Subcutaneous flexor tendon rupture in patients with rheumatoid arthritis

Takuya Funahashi, Taku Suzuki, Takuji Iwamoto, Kanae Shizu, Noboru Matsumura, Kensuke Ochi, Katsunori Ikari, Kazuki Satou, Masaya Nakamura, Morio Matsumoto, Shigeki Momohara, Katsuji Suzuki, Harumoto Yamada

研究成果: Article

1 引用 (Scopus)

抄録

Objective: We examined the clinical features and functional outcomes of surgically repaired subcutaneous flexor tendon ruptures in patients with rheumatoid arthritis (RA). Methods: This retrospective study included 41 fingers of 24 RA patients who underwent surgical treatment for flexor tendon ruptures. Evaluations performed at the time of presentation following rupture were C-reactive protein (CRP), erythrocyte sedimentation rate (ESR), and disease activity score in 28 joints (DAS28)-ESR, as well as Larsen grading for carpal bone destruction. The ruptured tendon and postoperative active range of motion (ROM) of digits were also examined. Results: The mean CRP was 2.4 mg/dl, ESR was 52 mm/h, and the DAS28-ESR was 4.5. Carpal bone destruction according to Larsen grade IV–V was observed in 18/24 patients. Affected digits were most commonly the thumb (12) and the ring and little fingers (9 each). Tendon ruptures were most common in the carpal tunnel in zone IV. The mean postoperative finger ROM (flexion/extension) was 38°/2° for the interphalangeal (IP) joint of the thumb and 23°/−2° for the distal interphalangeal joint of the other four fingers. Conclusions: Patients with flexor tendon ruptures present with high disease activity and advanced bone destruction. It is important to reduce the risk of progressive bone destruction and subsequent tendon rupture via tight control of disease activity.

元の言語English
ページ(範囲)1-4
ページ数4
ジャーナルModern Rheumatology
DOI
出版物ステータスAccepted/In press - 2016 3 7

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Tendons
Rupture
Rheumatoid Arthritis
Blood Sedimentation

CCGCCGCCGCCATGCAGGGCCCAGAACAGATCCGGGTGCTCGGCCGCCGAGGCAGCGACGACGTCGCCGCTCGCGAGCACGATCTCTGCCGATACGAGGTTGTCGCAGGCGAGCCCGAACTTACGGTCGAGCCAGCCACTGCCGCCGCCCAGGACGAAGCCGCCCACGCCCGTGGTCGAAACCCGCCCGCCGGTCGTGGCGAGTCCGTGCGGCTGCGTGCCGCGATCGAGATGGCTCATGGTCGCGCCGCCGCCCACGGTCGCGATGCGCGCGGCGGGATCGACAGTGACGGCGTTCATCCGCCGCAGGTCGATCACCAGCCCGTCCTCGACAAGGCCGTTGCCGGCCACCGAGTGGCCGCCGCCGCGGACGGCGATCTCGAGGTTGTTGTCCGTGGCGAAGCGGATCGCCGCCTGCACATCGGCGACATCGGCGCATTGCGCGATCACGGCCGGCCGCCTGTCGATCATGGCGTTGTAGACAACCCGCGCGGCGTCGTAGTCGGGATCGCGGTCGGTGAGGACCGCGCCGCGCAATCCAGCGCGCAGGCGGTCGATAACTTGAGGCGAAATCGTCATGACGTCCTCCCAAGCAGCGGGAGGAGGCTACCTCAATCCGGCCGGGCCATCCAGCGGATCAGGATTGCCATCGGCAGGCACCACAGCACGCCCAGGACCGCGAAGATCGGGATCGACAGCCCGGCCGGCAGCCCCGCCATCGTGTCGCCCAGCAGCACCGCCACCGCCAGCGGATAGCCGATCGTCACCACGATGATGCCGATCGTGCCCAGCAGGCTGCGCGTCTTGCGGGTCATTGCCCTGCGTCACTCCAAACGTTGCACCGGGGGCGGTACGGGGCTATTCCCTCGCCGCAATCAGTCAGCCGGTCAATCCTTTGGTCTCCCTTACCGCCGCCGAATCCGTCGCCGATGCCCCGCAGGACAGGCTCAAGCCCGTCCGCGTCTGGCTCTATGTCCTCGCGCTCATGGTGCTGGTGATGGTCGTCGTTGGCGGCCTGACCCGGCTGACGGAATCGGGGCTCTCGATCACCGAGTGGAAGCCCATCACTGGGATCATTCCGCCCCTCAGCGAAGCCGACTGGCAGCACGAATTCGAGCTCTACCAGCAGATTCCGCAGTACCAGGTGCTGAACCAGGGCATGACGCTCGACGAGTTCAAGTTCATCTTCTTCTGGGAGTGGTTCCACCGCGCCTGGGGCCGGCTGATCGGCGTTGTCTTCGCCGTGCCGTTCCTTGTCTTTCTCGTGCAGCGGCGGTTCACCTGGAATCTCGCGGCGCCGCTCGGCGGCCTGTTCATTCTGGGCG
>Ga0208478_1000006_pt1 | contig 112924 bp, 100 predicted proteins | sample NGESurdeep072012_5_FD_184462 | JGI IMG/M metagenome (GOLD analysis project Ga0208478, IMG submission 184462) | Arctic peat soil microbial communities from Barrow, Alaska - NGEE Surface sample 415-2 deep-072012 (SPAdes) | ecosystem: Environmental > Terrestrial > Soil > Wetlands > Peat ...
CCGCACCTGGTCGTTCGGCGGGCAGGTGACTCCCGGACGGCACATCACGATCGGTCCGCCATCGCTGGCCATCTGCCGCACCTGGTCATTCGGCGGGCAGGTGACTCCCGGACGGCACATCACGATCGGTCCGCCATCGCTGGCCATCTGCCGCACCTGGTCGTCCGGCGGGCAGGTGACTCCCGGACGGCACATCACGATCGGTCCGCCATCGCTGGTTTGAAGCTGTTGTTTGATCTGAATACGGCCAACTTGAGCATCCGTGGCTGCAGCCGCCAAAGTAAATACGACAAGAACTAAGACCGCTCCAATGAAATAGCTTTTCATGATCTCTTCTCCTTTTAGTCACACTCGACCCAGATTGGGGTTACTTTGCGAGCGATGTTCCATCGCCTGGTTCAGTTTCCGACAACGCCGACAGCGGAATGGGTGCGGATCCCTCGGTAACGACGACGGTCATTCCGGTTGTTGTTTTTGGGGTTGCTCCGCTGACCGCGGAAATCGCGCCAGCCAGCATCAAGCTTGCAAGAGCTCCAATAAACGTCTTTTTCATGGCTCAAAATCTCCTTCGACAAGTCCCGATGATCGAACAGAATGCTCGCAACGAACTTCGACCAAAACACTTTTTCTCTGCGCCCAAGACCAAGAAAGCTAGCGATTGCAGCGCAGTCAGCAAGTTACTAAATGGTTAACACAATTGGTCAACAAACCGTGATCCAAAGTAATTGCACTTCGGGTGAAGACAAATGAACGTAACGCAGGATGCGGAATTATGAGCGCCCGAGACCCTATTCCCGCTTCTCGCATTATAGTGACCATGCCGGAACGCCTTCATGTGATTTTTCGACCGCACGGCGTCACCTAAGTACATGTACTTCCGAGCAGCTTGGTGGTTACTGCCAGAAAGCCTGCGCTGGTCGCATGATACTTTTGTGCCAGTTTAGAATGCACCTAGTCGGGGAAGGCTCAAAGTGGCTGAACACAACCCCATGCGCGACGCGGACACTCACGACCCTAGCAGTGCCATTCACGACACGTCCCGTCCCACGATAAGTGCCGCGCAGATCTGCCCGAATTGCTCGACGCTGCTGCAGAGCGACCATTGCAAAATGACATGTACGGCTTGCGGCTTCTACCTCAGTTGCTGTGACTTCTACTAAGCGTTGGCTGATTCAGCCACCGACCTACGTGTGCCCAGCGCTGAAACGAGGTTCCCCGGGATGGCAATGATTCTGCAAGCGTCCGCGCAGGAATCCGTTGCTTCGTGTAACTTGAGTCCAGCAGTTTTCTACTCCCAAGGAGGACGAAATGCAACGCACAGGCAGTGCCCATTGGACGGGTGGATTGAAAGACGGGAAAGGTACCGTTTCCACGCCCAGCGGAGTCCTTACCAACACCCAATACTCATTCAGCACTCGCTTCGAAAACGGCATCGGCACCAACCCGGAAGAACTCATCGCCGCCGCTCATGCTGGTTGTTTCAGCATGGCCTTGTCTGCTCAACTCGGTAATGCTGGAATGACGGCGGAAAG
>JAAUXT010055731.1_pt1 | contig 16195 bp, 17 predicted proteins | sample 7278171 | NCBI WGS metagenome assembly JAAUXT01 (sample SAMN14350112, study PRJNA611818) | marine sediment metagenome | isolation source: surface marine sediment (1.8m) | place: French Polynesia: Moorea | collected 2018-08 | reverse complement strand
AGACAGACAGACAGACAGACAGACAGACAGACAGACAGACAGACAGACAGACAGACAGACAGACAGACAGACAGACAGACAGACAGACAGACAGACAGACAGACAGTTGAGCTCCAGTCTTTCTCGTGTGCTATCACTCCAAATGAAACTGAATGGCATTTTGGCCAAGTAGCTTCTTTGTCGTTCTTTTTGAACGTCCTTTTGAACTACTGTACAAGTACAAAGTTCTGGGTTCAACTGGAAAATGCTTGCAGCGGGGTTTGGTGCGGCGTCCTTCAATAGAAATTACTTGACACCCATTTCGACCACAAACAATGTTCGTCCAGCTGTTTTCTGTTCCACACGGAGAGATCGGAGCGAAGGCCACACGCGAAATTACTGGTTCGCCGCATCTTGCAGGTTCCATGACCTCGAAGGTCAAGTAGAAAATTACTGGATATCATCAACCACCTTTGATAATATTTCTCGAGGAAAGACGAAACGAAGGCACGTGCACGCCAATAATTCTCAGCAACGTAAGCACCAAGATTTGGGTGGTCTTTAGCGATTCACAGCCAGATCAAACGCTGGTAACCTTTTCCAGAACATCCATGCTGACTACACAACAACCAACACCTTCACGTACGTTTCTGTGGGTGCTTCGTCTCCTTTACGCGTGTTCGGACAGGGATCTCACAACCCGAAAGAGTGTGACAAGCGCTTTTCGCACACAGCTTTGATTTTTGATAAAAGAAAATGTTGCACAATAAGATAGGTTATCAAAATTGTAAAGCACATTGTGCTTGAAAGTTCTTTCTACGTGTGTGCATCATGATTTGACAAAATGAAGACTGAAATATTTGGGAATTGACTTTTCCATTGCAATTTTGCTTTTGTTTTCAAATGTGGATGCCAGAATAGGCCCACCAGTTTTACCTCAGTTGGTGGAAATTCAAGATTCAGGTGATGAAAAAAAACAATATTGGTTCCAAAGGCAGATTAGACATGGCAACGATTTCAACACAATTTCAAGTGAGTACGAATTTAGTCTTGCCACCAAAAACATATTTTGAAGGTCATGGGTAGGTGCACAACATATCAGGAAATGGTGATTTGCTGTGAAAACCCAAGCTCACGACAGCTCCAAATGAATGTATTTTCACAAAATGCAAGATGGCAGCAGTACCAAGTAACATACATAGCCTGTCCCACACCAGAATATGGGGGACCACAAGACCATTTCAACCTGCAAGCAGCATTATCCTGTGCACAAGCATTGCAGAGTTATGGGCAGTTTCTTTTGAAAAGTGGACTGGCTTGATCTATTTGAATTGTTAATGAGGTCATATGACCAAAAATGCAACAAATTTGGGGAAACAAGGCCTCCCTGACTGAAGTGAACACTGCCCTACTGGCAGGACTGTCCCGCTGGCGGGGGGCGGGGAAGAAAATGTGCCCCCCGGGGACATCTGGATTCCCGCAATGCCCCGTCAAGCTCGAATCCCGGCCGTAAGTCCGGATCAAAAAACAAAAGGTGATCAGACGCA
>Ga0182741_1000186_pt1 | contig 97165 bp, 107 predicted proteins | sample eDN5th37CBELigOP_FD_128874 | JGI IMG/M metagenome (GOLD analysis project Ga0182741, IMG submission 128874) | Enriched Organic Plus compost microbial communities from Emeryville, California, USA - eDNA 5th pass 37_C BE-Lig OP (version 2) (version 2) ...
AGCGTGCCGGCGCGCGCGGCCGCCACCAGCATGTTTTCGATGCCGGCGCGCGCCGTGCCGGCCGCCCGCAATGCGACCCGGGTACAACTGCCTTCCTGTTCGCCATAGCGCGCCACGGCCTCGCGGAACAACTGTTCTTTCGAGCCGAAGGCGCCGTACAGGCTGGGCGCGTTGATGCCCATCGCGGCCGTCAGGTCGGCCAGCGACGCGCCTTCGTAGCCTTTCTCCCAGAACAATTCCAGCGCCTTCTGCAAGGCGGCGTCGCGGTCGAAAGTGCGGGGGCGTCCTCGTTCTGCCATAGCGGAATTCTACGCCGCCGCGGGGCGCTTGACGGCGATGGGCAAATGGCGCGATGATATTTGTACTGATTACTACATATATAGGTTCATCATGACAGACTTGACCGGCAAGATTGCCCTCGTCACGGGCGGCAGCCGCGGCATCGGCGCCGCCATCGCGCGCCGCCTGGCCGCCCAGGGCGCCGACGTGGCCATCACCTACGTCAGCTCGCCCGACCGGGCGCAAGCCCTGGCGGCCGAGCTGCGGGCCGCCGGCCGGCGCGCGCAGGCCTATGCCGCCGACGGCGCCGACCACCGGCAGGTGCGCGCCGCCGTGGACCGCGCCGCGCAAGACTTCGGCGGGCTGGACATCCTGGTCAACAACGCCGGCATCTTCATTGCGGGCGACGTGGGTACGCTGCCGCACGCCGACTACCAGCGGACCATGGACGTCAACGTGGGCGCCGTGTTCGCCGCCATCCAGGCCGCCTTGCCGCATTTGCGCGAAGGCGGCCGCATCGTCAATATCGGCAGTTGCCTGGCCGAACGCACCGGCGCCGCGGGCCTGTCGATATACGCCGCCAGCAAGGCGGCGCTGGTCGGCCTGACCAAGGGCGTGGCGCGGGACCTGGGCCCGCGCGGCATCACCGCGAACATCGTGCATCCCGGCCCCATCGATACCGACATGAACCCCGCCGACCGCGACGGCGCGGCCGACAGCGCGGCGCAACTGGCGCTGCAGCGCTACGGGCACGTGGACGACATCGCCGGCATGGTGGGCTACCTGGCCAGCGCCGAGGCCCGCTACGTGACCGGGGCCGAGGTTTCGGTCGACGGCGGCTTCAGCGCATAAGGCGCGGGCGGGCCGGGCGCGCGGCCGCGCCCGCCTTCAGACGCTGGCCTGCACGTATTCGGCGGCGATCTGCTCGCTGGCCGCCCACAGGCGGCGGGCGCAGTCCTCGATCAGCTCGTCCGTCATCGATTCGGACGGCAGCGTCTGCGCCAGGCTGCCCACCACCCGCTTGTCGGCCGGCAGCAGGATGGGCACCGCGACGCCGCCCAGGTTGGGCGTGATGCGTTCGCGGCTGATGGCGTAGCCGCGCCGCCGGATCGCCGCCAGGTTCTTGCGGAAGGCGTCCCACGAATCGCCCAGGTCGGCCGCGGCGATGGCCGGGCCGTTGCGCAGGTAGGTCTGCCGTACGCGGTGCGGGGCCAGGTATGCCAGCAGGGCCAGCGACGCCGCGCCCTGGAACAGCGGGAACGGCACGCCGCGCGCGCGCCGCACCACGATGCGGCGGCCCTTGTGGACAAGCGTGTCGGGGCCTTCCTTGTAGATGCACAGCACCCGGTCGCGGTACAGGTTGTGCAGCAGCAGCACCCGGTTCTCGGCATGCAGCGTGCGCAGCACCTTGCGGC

Fingers
Joints
Carpal Bones
Thumb
Articular Range of Motion
C-Reactive Protein
Bone and Bones
Wrist
Retrospective Studies

ASJC Scopus subject areas

  • Rheumatology

これを引用

Subcutaneous flexor tendon rupture in patients with rheumatoid arthritis. / Funahashi, Takuya; Suzuki, Taku; Iwamoto, Takuji; Shizu, Kanae; Matsumura, Noboru; Ochi, Kensuke; Ikari, Katsunori; Satou, Kazuki; Nakamura, Masaya; Matsumoto, Morio; Momohara, Shigeki; Suzuki, Katsuji; Yamada, Harumoto.

:: Modern Rheumatology, 07.03.2016, p. 1-4.

研究成果: Article

Funahashi, Takuya ; Suzuki, Taku ; Iwamoto, Takuji ; Shizu, Kanae ; Matsumura, Noboru ; Ochi, Kensuke ; Ikari, Katsunori ; Satou, Kazuki ; Nakamura, Masaya ; Matsumoto, Morio ; Momohara, Shigeki ; Suzuki, Katsuji ; Yamada, Harumoto. / Subcutaneous flexor tendon rupture in patients with rheumatoid arthritis. :: Modern Rheumatology. 2016 ; pp. 1-4.
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abstract = "Objective: We examined the clinical features and functional outcomes of surgically repaired subcutaneous flexor tendon ruptures in patients with rheumatoid arthritis (RA). Methods: This retrospective study included 41 fingers of 24 RA patients who underwent surgical treatment for flexor tendon ruptures. Evaluations performed at the time of presentation following rupture were C-reactive protein (CRP), erythrocyte sedimentation rate (ESR), and disease activity score in 28 joints (DAS28)-ESR, as well as Larsen grading for carpal bone destruction. The ruptured tendon and postoperative active range of motion (ROM) of digits were also examined. Results: The mean CRP was 2.4 mg/dl, ESR was 52 mm/h, and the DAS28-ESR was 4.5. Carpal bone destruction according to Larsen grade IV–V was observed in 18/24 patients. Affected digits were most commonly the thumb (12) and the ring and little fingers (9 each). Tendon ruptures were most common in the carpal tunnel in zone IV. The mean postoperative finger ROM (flexion/extension) was 38°/2° for the interphalangeal (IP) joint of the thumb and 23°/−2° for the distal interphalangeal joint of the other four fingers. Conclusions: Patients with flexor tendon ruptures present with high disease activity and advanced bone destruction. It is important to reduce the risk of progressive bone destruction and subsequent tendon rupture via tight control of disease activity.",